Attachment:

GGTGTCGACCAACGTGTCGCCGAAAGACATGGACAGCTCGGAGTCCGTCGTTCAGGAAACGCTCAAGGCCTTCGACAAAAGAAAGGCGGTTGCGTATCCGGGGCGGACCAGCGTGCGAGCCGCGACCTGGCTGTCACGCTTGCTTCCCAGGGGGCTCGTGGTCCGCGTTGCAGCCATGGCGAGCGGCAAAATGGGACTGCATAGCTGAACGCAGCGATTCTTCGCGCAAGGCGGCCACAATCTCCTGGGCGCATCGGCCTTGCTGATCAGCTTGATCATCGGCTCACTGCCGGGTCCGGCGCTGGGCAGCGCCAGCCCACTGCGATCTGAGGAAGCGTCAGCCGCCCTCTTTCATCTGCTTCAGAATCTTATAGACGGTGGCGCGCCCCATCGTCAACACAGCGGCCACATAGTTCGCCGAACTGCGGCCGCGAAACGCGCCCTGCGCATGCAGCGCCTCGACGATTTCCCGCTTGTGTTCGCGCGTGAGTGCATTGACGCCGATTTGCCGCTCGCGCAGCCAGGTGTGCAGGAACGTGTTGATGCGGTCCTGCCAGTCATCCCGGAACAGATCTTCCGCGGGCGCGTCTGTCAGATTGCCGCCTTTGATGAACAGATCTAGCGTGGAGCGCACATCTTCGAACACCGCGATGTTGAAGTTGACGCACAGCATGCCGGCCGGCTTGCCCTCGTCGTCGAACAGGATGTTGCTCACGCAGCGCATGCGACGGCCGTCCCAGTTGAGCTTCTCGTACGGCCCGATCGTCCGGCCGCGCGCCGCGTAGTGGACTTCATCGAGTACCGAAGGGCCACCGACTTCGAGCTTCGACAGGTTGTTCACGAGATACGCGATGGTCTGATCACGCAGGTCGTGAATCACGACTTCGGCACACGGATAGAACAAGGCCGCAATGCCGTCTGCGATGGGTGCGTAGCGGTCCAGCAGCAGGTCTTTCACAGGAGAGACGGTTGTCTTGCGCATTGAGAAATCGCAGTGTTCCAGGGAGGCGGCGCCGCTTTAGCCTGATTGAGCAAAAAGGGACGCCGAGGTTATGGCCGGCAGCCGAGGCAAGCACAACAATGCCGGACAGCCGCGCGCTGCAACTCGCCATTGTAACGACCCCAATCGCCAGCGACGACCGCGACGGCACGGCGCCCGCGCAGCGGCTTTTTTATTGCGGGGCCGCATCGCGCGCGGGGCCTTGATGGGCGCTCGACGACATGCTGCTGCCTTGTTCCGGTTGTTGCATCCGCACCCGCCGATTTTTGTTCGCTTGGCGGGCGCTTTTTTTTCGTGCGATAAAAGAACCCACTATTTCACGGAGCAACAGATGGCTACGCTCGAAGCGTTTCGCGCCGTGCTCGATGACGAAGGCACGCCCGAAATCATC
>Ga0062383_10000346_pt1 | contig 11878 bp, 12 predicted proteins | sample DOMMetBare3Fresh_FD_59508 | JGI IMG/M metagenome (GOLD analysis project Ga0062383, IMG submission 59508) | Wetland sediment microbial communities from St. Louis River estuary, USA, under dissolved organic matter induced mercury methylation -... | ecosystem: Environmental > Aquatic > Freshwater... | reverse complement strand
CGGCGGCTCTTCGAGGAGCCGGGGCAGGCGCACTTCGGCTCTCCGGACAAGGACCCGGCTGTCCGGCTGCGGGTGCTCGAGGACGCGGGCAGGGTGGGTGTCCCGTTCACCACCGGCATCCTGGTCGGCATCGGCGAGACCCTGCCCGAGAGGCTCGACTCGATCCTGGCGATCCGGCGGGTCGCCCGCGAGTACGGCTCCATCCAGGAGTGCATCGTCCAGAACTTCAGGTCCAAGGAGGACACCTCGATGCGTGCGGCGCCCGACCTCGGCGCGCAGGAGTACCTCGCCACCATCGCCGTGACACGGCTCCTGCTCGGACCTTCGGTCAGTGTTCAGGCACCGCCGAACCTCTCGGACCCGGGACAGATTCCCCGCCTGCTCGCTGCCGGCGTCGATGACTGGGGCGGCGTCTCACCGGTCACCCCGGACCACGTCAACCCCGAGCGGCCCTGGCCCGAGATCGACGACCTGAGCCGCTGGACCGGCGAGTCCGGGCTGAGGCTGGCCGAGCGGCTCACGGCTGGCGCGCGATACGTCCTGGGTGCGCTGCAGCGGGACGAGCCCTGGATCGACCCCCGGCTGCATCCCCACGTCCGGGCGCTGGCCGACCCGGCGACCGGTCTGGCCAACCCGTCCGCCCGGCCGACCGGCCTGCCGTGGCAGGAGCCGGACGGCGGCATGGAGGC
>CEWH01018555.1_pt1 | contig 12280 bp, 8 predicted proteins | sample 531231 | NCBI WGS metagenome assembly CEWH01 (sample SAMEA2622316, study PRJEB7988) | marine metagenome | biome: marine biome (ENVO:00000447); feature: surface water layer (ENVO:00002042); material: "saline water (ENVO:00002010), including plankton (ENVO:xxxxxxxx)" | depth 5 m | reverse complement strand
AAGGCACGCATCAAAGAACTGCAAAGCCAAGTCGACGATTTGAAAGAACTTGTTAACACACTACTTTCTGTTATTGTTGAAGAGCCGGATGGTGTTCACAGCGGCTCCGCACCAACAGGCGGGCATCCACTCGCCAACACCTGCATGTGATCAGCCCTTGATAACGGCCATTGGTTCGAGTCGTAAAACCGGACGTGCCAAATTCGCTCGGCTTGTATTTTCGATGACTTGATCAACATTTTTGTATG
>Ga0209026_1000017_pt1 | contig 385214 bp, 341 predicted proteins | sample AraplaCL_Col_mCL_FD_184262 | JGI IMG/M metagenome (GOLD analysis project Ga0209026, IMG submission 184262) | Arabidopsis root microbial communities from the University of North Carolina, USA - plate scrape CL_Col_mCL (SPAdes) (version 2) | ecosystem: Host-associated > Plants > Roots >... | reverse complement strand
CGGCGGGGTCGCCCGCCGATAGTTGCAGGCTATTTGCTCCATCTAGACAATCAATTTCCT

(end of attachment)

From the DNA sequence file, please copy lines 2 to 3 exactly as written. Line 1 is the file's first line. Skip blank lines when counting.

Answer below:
>Ga0062383_10000346_pt1 | contig 11878 bp, 12 predicted proteins | sample DOMMetBare3Fresh_FD_59508 | JGI IMG/M metagenome (GOLD analysis project Ga0062383, IMG submission 59508) | Wetland sediment microbial communities from St. Louis River estuary, USA, under dissolved organic matter induced mercury methylation -... | ecosystem: Environmental > Aquatic > Freshwater... | reverse complement strand
CGGCGGCTCTTCGAGGAGCCGGGGCAGGCGCACTTCGGCTCTCCGGACAAGGACCCGGCTGTCCGGCTGCGGGTGCTCGAGGACGCGGGCAGGGTGGGTGTCCCGTTCACCACCGGCATCCTGGTCGGCATCGGCGAGACCCTGCCCGAGAGGCTCGACTCGATCCTGGCGATCCGGCGGGTCGCCCGCGAGTACGGCTCCATCCAGGAGTGCATCGTCCAGAACTTCAGGTCCAAGGAGGACACCTCGATGCGTGCGGCGCCCGACCTCGGCGCGCAGGAGTACCTCGCCACCATCGCCGTGACACGGCTCCTGCTCGGACCTTCGGTCAGTGTTCAGGCACCGCCGAACCTCTCGGACCCGGGACAGATTCCCCGCCTGCTCGCTGCCGGCGTCGATGACTGGGGCGGCGTCTCACCGGTCACCCCGGACCACGTCAACCCCGAGCGGCCCTGGCCCGAGATCGACGACCTGAGCCGCTGGACCGGCGAGTCCGGGCTGAGGCTGGCCGAGCGGCTCACGGCTGGCGCGCGATACGTCCTGGGTGCGCTGCAGCGGGACGAGCCCTGGATCGACCCCCGGCTGCATCCCCACGTCCGGGCGCTGGCCGACCCGGCGACCGGTCTGGCCAACCCGTCCGCCCGGCCGACCGGCCTGCCGTGGCAGGAGCCGGACGGCGGCATGGAGGC